ERROR TO THE CIRCUIT COURT OF THE UNITED STATES FOR THE DISTRICT OF NEBRASKA.
MR. JUSTICE GRAY delivered the opinion of the court.
The original action was brought by the Wyoming Cattle Ranche Company, a British corporation, having its place of business at Edinburgh in Scotland, against John T. Stewart, a citizen of Iowa. The petition contained two counts.
The first count alleged that in July, 1882, the defendant, owning a herd of cattle in Wyoming Territory, and horses going with that herd, and all branded with the same brand, and also 80 shorthorn bulls, and 700 head of mixed yearlings, offered to sell the same with other personal property for the sum of $400,000; and at the same time represented to the plaintiff and its agent, that there had already been branded 2800 calves as
the increase of the herd for the current season, and that the whole branding of calves and increase of the herd for that season would amount to 4000, and that, exclusive of the branding for that year, the herd consisted of 15,000 head of cattle, and that there were 150 horses running with it and branded with the same brand; that had the representation that 2800 calves had been branded been true, it was reasonable from that fact to estimate that the whole branding for that year would be 4000 head, and that the whole herd, exclusive of the increase for that year was 15,000 head; that the defendant, when he made these representations, knew that they were false and fraudulent, and made them for the purpose of deceiving the plaintiff and its agent, and of inducing the plaintiff to purchase the herd; and that the plaintiff, relying upon the representations, and believing them to be true, purchased the herd and paid the price.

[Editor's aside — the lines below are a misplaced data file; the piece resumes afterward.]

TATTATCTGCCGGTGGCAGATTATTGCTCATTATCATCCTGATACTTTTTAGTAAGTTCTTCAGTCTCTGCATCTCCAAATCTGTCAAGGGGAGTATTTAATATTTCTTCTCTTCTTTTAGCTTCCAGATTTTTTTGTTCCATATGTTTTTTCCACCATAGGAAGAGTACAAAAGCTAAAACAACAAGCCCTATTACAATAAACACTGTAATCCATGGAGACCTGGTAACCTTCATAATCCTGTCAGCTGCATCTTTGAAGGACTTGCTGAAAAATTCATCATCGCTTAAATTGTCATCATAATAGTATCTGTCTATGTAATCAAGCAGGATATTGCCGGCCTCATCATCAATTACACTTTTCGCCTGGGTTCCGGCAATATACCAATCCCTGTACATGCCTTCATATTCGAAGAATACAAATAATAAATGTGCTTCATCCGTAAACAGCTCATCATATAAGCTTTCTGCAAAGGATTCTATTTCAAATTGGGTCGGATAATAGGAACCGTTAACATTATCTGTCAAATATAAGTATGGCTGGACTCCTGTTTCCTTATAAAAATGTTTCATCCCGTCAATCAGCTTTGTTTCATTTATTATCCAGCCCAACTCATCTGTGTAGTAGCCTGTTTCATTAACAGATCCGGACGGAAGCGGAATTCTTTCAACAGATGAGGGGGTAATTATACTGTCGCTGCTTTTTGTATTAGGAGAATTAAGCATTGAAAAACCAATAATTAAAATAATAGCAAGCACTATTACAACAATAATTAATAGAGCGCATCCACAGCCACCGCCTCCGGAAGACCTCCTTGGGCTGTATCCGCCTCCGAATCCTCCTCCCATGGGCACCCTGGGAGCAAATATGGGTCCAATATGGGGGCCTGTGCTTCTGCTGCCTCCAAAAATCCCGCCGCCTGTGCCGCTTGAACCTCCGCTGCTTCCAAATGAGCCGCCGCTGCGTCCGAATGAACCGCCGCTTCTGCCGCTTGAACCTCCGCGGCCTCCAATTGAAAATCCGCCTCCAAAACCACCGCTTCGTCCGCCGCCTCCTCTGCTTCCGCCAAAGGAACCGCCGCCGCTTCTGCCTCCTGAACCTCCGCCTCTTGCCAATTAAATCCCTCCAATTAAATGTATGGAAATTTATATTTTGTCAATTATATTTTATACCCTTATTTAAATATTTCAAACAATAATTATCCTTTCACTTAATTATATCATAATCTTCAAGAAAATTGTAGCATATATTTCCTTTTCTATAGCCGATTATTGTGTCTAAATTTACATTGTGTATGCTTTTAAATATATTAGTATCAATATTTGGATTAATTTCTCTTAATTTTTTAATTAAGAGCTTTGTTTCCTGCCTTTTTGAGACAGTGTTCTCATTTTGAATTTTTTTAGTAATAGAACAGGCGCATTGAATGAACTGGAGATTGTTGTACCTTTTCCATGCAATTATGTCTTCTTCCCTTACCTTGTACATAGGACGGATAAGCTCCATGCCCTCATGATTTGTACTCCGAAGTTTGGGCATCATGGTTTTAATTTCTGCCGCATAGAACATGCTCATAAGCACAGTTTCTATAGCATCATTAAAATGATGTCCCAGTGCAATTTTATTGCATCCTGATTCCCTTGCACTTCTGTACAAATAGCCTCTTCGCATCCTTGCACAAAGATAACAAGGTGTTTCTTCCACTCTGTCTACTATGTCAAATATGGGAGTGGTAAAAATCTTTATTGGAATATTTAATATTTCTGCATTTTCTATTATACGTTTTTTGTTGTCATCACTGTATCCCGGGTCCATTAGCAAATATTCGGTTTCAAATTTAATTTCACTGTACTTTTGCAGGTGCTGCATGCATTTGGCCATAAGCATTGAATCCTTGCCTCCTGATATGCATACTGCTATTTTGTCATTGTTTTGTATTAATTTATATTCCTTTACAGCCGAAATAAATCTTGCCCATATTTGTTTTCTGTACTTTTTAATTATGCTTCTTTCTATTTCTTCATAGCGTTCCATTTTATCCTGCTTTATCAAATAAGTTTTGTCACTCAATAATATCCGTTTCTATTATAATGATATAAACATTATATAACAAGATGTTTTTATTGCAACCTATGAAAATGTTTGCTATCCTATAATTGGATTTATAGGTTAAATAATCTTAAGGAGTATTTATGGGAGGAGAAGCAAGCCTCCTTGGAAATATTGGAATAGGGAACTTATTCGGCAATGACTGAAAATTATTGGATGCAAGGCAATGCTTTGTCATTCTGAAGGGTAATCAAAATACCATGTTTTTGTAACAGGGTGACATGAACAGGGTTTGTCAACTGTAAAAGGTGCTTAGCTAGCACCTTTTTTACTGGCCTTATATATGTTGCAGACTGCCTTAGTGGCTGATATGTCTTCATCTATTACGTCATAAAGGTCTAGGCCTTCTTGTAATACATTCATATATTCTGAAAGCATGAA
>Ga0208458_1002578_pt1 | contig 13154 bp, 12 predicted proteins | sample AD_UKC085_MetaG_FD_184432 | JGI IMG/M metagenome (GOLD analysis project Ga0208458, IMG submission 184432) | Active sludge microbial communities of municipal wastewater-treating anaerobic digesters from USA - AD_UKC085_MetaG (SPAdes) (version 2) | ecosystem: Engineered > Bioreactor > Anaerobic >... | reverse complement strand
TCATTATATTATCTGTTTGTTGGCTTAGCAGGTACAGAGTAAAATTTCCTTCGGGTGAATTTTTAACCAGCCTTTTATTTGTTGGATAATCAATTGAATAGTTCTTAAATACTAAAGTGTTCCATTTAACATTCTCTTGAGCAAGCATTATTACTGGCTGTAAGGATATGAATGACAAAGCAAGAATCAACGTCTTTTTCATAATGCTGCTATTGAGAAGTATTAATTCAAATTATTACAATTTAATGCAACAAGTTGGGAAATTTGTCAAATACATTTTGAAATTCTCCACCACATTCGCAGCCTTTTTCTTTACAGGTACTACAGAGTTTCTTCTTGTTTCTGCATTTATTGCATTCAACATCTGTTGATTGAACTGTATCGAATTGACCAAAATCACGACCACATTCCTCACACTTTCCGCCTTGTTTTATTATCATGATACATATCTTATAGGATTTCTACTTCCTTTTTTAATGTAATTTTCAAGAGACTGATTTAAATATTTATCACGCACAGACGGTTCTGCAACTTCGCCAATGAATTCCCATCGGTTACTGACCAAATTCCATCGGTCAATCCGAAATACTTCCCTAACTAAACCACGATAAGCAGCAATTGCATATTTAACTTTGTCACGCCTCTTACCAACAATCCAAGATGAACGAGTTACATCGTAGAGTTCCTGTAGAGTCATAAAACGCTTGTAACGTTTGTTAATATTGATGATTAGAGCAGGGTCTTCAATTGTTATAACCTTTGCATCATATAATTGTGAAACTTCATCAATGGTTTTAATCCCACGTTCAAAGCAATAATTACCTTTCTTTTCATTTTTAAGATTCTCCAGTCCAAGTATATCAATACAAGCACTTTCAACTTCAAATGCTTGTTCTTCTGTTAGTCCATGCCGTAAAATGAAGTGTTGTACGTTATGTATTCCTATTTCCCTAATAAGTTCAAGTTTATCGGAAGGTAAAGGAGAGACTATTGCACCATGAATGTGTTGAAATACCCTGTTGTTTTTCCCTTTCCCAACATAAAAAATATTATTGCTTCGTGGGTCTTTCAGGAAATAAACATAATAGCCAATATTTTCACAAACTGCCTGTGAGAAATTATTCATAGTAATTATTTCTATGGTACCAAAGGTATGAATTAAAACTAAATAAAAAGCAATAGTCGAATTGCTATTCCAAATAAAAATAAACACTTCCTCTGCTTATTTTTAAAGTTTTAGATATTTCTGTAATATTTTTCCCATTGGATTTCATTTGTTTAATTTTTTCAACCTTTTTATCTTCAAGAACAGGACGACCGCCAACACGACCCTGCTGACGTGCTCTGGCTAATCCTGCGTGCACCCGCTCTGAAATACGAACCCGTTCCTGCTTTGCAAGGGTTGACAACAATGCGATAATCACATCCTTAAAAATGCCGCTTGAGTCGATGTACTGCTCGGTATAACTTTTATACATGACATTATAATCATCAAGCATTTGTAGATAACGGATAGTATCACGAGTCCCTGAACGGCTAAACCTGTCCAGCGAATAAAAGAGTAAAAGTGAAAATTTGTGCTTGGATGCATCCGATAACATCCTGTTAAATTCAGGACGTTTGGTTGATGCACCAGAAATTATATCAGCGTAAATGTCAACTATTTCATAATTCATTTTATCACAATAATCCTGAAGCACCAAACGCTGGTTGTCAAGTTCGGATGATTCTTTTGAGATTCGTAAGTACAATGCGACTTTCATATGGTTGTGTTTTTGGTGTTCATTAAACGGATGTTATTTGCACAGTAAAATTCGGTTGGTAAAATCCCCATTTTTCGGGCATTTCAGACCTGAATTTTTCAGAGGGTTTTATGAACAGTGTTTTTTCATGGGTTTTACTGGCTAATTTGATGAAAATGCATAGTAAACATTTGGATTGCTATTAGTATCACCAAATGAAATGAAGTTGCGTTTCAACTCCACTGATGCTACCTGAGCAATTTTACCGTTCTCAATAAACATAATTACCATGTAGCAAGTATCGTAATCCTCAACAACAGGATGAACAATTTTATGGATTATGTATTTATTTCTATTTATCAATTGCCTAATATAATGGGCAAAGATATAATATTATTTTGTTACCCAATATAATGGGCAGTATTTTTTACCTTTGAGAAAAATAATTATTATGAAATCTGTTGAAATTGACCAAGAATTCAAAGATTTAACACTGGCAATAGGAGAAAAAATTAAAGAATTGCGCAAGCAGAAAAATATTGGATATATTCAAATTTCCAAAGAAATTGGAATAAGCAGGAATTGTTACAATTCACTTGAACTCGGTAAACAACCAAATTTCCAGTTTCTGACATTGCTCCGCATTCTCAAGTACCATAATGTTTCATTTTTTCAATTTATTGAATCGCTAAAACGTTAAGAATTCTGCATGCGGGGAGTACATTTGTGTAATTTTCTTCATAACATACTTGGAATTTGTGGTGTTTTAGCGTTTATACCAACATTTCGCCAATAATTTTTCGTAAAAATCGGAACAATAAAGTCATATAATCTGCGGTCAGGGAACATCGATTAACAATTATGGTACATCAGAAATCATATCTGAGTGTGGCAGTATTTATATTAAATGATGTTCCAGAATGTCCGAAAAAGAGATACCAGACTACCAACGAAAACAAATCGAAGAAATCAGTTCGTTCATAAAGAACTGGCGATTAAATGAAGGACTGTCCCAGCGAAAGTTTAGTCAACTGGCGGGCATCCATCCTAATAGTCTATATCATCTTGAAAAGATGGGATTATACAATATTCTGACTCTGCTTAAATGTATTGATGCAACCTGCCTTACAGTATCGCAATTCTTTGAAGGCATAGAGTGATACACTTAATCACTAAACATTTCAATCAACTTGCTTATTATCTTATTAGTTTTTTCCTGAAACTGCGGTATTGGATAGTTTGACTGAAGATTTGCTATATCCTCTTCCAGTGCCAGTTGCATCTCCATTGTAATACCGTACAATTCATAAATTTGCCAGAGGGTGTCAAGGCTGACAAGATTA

The second count alleged that the defendant had failed to deliver the bulls and yearlings as agreed.
At the trial the following facts were proved: The defendant, being the owner of a ranche with such a herd of cattle, gave in writing to one Tait the option to purchase it and them at $400,000, and wrote a letter to Tait describing all the property, and gave him a power of attorney to sell it. He also wrote a letter describing the property to one Majors, a partner of Tait. A provisional agreement for the sale of the property, referring to a prospectus signed at the same time, was made by Tait with the plaintiff in Scotland, a condition of which was that a person to be appointed by the plaintiff should make a favorable report. One Clay was accordingly appointed, and went out to Wyoming and visited the ranche; certain books and schedules made by one Street, the superintendent of the ranche, were laid before him; and he and the defendant rode over the ranche together for several days.
Clay testified that, in the course of his interviews with the defendant, the latter made to him the false representations alleged in the petition, and requested him to rely on these representations, and not to make inquiries from the foreman and other persons; and that, relying on the representations,
he made a favorable report to the plaintiff, which thereupon completed the purchase. The plaintiff also introduced evidence tending to prove the other allegations in the petition. The defendant testified that he never made the representations alleged.
The jury returned a general verdict for the plaintiff in the sum of $55,000, upon which judgment was rendered, and the defendant sued out this writ of error.
No exception was taken to the judge's instructions to the jury upon the second count. The only exceptions contained in the bill of exceptions anowed by the judge, and relied on at the argument, were to the following ...